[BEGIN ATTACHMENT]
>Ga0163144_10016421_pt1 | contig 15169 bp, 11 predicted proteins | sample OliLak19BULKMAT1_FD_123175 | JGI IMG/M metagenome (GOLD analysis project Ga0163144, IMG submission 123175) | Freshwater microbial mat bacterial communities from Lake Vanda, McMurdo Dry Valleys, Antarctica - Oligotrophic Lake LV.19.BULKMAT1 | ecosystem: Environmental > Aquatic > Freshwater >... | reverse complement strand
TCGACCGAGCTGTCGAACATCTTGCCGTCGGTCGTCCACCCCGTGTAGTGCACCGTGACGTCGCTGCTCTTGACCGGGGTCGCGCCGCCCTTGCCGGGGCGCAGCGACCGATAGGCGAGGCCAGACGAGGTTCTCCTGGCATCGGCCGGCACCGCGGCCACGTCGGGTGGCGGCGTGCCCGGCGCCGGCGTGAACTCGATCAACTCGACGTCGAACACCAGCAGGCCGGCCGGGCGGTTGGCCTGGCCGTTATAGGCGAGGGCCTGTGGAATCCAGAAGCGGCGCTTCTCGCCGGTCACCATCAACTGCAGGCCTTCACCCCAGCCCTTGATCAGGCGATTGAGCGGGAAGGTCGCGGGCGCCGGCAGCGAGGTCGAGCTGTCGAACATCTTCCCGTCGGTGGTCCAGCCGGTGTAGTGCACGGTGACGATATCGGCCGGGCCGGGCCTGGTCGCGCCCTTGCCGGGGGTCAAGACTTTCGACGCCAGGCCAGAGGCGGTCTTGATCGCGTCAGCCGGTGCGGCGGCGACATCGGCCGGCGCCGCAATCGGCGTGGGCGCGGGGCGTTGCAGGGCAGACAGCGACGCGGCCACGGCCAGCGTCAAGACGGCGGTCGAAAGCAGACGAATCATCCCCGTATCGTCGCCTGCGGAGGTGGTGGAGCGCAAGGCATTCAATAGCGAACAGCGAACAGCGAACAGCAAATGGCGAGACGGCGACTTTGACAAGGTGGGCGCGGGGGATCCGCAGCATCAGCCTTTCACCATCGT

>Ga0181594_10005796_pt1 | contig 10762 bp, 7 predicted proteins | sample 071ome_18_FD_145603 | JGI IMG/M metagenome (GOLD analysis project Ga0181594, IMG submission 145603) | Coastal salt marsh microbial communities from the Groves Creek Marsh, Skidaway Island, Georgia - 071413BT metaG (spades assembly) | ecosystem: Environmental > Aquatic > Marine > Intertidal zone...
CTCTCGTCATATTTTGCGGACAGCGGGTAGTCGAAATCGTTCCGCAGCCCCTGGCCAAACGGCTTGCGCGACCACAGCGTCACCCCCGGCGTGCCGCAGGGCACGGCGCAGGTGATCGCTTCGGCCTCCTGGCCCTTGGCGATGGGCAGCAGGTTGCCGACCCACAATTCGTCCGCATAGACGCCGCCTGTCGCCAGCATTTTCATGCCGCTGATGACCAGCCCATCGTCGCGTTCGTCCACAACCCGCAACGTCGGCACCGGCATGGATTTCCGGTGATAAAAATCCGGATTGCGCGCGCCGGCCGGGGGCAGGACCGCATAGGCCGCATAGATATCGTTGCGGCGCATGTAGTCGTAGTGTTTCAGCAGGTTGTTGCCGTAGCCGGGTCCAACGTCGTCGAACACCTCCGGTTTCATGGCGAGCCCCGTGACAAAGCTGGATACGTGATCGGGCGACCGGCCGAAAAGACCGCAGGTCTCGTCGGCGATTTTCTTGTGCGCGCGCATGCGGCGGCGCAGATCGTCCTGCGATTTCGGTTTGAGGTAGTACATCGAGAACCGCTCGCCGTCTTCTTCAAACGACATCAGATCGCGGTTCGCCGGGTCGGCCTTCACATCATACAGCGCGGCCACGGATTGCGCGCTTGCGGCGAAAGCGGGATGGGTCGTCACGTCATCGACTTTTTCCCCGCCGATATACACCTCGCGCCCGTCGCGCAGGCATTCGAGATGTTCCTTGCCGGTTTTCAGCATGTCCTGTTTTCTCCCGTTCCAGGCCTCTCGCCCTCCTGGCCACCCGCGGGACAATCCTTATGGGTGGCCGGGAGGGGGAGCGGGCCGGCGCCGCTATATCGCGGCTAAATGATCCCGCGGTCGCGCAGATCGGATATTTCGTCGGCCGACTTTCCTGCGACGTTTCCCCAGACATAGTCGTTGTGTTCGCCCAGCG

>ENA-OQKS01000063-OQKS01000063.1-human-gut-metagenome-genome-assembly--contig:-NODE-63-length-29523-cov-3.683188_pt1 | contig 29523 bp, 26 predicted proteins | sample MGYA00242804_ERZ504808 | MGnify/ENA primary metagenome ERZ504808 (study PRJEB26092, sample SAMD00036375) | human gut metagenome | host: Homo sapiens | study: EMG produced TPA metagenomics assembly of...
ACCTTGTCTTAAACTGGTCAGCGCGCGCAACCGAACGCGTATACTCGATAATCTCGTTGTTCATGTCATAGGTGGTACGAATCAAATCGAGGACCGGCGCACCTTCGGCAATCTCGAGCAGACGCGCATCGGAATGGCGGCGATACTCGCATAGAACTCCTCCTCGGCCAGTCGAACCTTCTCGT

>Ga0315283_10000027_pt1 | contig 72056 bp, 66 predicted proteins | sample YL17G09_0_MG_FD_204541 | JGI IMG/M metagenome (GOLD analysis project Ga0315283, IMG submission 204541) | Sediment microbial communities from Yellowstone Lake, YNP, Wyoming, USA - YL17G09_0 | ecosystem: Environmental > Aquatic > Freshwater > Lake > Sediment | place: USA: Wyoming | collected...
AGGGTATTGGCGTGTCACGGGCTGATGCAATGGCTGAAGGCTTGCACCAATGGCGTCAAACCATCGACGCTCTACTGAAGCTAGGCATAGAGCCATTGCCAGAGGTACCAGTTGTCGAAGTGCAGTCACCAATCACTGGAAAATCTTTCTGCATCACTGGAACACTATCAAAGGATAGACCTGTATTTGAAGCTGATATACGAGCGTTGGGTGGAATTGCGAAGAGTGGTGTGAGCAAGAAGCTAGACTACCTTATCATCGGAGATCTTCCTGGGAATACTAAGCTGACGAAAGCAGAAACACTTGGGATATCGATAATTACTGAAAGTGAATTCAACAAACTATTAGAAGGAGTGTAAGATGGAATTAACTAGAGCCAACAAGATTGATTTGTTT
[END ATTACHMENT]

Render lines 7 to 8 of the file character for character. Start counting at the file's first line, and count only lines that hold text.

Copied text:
>Ga0315283_10000027_pt1 | contig 72056 bp, 66 predicted proteins | sample YL17G09_0_MG_FD_204541 | JGI IMG/M metagenome (GOLD analysis project Ga0315283, IMG submission 204541) | Sediment microbial communities from Yellowstone Lake, YNP, Wyoming, USA - YL17G09_0 | ecosystem: Environmental > Aquatic > Freshwater > Lake > Sediment | place: USA: Wyoming | collected...
AGGGTATTGGCGTGTCACGGGCTGATGCAATGGCTGAAGGCTTGCACCAATGGCGTCAAACCATCGACGCTCTACTGAAGCTAGGCATAGAGCCATTGCCAGAGGTACCAGTTGTCGAAGTGCAGTCACCAATCACTGGAAAATCTTTCTGCATCACTGGAACACTATCAAAGGATAGACCTGTATTTGAAGCTGATATACGAGCGTTGGGTGGAATTGCGAAGAGTGGTGTGAGCAAGAAGCTAGACTACCTTATCATCGGAGATCTTCCTGGGAATACTAAGCTGACGAAAGCAGAAACACTTGGGATATCGATAATTACTGAAAGTGAATTCAACAAACTATTAGAAGGAGTGTAAGATGGAATTAACTAGAGCCAACAAGATTGATTTGTTT